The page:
A prospective phase I study of lentiviral-mediated COL7A1 gene-corrected autologous fibroblast therapy in adults with recessive dystrophic epidermolysis bullosa (LENTICOL-F)Completed
|Project lead||Professor John McGrath|
|Organisation||King’s College London|
|Partner organizations & collaborators||Sohana Research Fund now CURE EB|
|Project budget||GBP 499,320|
|Start date / Duration||01. Feb 2015 / 43 months|
|Funder(s) / Co-Funder(s)||DEBRA UK|
|Research area||Molecular therapy, Cellular therapy|
Short lay summary
Recessive dystrophic epidermolysis bullosa (RDEB) is caused by damage in a gene called COL7A1 that controls the production of a protein – type 7 collagen (C7) in the skin.
C7 is an important sticky protein that glues the outer and inner layers of the skin together through hook-like structures called anchoring fibrils. In RDEB, the lack of C7 leads to blisters.
Being able to restore C7 in the RDEB skin by gene therapy would lead to fewer blisters and stronger skin.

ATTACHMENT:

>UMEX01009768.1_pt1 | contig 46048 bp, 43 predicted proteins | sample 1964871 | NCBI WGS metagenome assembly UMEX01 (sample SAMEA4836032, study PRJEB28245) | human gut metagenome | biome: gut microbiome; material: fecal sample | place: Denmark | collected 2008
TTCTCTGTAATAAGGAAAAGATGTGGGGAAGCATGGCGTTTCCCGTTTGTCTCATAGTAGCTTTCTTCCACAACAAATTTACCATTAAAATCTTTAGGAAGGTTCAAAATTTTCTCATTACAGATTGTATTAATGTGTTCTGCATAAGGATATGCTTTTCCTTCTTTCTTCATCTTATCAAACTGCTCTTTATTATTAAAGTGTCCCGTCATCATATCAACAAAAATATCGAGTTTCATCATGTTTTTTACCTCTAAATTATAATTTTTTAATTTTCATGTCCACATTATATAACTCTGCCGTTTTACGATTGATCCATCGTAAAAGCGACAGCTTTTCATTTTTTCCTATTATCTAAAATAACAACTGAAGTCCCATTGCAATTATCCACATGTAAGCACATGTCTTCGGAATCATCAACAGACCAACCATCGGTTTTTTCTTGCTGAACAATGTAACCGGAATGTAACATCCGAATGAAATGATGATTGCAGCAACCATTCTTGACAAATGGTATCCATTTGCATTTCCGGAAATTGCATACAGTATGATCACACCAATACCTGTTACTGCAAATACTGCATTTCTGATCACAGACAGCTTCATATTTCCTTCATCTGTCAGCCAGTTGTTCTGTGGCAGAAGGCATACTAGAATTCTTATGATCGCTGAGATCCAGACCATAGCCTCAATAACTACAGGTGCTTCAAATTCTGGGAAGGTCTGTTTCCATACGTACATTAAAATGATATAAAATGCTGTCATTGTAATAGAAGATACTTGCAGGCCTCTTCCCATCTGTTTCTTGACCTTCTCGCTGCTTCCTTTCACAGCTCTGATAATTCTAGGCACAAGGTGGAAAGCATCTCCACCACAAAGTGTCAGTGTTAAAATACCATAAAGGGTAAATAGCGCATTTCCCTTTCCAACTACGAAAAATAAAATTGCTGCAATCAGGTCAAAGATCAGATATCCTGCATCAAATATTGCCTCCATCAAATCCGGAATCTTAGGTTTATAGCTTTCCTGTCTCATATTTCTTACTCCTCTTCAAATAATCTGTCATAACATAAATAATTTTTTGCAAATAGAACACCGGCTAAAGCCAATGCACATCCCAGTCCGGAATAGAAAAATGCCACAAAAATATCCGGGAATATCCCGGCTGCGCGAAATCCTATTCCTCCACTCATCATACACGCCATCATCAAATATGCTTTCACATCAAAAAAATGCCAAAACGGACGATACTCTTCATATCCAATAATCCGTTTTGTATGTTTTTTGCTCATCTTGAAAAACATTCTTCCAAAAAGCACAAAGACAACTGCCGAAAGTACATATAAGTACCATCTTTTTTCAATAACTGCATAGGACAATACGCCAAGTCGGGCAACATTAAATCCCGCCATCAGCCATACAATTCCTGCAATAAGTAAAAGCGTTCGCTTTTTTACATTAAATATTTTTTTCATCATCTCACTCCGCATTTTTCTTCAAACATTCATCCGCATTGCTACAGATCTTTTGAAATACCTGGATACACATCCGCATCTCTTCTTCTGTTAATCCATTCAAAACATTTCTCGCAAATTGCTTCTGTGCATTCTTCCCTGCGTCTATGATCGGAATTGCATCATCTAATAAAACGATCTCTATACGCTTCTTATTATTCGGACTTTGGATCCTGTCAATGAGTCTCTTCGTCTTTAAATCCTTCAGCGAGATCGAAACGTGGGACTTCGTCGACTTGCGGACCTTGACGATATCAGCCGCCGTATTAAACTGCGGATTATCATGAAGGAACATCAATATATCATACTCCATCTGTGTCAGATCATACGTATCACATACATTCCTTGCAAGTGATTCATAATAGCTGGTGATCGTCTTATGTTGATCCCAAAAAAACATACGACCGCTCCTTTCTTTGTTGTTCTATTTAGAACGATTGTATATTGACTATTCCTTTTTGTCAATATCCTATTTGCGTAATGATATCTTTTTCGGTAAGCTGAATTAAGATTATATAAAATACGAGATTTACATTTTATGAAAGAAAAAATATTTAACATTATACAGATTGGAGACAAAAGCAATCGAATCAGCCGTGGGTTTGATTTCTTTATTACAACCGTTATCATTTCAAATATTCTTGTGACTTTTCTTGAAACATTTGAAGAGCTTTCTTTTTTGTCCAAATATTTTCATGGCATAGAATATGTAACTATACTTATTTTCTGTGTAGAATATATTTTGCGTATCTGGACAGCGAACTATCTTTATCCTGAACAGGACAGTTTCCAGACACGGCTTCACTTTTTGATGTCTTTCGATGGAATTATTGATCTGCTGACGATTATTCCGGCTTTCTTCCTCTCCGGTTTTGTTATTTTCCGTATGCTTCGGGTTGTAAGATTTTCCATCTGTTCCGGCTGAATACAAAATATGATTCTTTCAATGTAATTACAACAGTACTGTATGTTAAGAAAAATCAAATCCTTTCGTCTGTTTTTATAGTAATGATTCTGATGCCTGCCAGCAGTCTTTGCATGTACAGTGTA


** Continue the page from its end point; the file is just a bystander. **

The team at St John’s Institute developed a gene therapy approach to try to restore C7 in RDEB skin. Laboratory research was carried out to make an artificial copy of the COL7A1 gene and to deliver the new gene into skin cells called fibroblasts.
The fibroblasts are cells which are normally found in the inner layer of the skin. They can make collagens and other proteins that keep skin healthy.
Once the researchers had established that the skin cells could be corrected to make new C7 proteins, they carried out the essential safety checks and work to produce a high-grade gene therapy product that could be used in people with RDEB.
After this work was completed, the LENTICOL-F clinical trial was set up to test whether this form of gene therapy was safe to use in humans.